United States District Court, M.D. Georgia, Macon Division
ORDER OF DISMISSAL
T. TREADWELL, JUDGE UNITED STATES DISTRICT COURT
HT Smith, a prisoner confined at the Baldwin State Prison in
Hardwick, Georgia, has filed a pro se civil action seeking
relief under 42 U.S.C. § 1983 (ECF No. 1). For the
following reasons, the Court finds that Plaintiff's
Complaint must be DISMISSED without prejudice. Plaintiff will
be permitted to proceed in forma pauperis in this action for
purposes of dismissal only.
Standard of Review
accordance with the Prison Litigation Reform Act
(“PLRA”), the district courts are obligated to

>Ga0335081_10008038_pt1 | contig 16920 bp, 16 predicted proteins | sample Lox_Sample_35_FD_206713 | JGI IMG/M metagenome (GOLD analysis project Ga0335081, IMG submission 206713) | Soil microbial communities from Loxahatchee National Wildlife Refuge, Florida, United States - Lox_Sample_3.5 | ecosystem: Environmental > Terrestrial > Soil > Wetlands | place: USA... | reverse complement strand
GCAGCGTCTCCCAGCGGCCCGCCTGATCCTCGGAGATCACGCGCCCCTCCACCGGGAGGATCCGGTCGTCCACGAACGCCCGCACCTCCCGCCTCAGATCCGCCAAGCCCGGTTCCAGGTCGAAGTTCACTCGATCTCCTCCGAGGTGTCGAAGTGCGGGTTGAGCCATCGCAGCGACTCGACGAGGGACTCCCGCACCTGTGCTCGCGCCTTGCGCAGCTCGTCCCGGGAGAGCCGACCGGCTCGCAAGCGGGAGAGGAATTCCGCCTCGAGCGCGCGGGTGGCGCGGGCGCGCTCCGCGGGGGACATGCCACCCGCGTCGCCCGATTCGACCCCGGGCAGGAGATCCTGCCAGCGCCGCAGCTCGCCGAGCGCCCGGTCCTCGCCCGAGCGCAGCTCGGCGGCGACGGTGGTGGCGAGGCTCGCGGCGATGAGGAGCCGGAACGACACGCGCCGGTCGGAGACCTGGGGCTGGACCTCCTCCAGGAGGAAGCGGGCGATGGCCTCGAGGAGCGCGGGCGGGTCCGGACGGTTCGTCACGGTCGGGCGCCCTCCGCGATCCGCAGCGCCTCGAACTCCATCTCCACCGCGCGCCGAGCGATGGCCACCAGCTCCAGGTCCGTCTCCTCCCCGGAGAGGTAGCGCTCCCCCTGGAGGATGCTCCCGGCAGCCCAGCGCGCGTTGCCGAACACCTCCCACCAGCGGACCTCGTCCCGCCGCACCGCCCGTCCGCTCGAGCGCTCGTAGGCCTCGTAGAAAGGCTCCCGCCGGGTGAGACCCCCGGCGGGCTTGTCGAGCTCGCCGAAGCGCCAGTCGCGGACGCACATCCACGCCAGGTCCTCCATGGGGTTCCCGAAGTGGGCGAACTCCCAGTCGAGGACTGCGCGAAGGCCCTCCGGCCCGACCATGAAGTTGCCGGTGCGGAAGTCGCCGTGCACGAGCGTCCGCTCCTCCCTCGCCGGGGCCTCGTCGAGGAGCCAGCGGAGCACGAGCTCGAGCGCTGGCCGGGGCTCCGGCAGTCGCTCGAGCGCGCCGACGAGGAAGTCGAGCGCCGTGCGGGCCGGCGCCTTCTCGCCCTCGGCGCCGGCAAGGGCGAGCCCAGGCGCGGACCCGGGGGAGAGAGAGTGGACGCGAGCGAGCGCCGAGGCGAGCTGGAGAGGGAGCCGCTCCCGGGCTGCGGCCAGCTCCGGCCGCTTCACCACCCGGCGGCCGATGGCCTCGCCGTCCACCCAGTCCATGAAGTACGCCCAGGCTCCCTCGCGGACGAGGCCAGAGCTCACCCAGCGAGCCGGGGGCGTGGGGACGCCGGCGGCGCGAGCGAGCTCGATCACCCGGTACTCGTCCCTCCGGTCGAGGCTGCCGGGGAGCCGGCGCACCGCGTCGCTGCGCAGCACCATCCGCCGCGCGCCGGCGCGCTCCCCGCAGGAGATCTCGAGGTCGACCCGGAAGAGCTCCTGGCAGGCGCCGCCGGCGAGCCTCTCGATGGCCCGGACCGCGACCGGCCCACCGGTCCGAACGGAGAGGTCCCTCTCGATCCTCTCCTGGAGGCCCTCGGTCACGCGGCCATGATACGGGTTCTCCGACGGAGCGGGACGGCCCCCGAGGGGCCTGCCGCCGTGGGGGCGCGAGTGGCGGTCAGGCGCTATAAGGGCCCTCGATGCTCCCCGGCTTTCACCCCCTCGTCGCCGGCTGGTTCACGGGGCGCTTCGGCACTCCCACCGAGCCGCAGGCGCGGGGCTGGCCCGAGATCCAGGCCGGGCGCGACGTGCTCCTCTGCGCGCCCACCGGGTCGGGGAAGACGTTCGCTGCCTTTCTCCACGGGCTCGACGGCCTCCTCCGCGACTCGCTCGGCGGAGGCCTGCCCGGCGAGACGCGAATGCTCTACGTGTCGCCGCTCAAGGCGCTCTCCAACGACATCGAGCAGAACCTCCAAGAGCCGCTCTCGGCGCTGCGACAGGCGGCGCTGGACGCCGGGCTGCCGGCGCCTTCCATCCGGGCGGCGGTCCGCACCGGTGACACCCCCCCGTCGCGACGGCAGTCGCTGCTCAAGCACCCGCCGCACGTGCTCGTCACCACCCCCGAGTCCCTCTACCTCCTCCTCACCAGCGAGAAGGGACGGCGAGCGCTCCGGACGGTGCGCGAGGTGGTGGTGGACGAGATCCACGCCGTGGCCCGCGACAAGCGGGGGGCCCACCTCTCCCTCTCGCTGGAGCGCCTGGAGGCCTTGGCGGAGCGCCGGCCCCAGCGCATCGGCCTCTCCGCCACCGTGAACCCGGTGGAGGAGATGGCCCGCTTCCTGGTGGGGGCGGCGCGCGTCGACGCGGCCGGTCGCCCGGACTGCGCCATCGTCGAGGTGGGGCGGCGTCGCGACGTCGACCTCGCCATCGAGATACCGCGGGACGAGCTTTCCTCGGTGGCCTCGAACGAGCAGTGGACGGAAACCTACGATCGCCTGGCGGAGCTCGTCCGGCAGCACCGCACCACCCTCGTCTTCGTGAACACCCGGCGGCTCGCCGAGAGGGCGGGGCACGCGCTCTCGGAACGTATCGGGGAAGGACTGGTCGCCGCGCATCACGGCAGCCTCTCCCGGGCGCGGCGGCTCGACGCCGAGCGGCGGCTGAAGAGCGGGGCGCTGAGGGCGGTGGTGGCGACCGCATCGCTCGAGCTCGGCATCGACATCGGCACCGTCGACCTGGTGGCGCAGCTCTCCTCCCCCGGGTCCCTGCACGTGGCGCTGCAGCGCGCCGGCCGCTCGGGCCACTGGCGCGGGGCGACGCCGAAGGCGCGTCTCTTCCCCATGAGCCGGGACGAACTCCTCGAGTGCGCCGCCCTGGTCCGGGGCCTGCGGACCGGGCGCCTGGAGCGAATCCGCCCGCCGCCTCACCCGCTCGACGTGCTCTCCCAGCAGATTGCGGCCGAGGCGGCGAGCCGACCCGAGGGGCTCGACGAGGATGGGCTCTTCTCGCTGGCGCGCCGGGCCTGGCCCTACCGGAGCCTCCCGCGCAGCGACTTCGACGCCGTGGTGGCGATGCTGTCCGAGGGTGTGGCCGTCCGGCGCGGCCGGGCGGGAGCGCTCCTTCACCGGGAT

conduct a preliminary screening of every complaint filed by a
prisoner who seeks redress from a government entity,
official, or employee. See 28 U.S.C. §
1915A(a). Screening is also required under 28 U.S.C. §
1915(e) when the plaintiff is proceeding IFP. Both statutes
apply in this case, and the standard of review is the same.
When conducting preliminary screening, the Court must accept
all factual allegations in the complaint as true. Boxer X
v. Harris, 437 F.3d 1107, 1110 (11th Cir. 2006);
Hughes v. Lott, 350 F.3d 1157, 1159-60 (11th Cir.
2003). Pro se pleadings, like the one in this case,
are “held to a less stringent standard than pleadings
drafted by attorneys and will, therefore, be liberally
construed.” Id. (internal quotation marks
omitted). Still, the Court must dismiss a prisoner complaint
if it “(1) is frivolous, malicious, or fails to state a
claim upon which relief may be granted; or (2) seeks monetary
relief from a defendant who is immune from such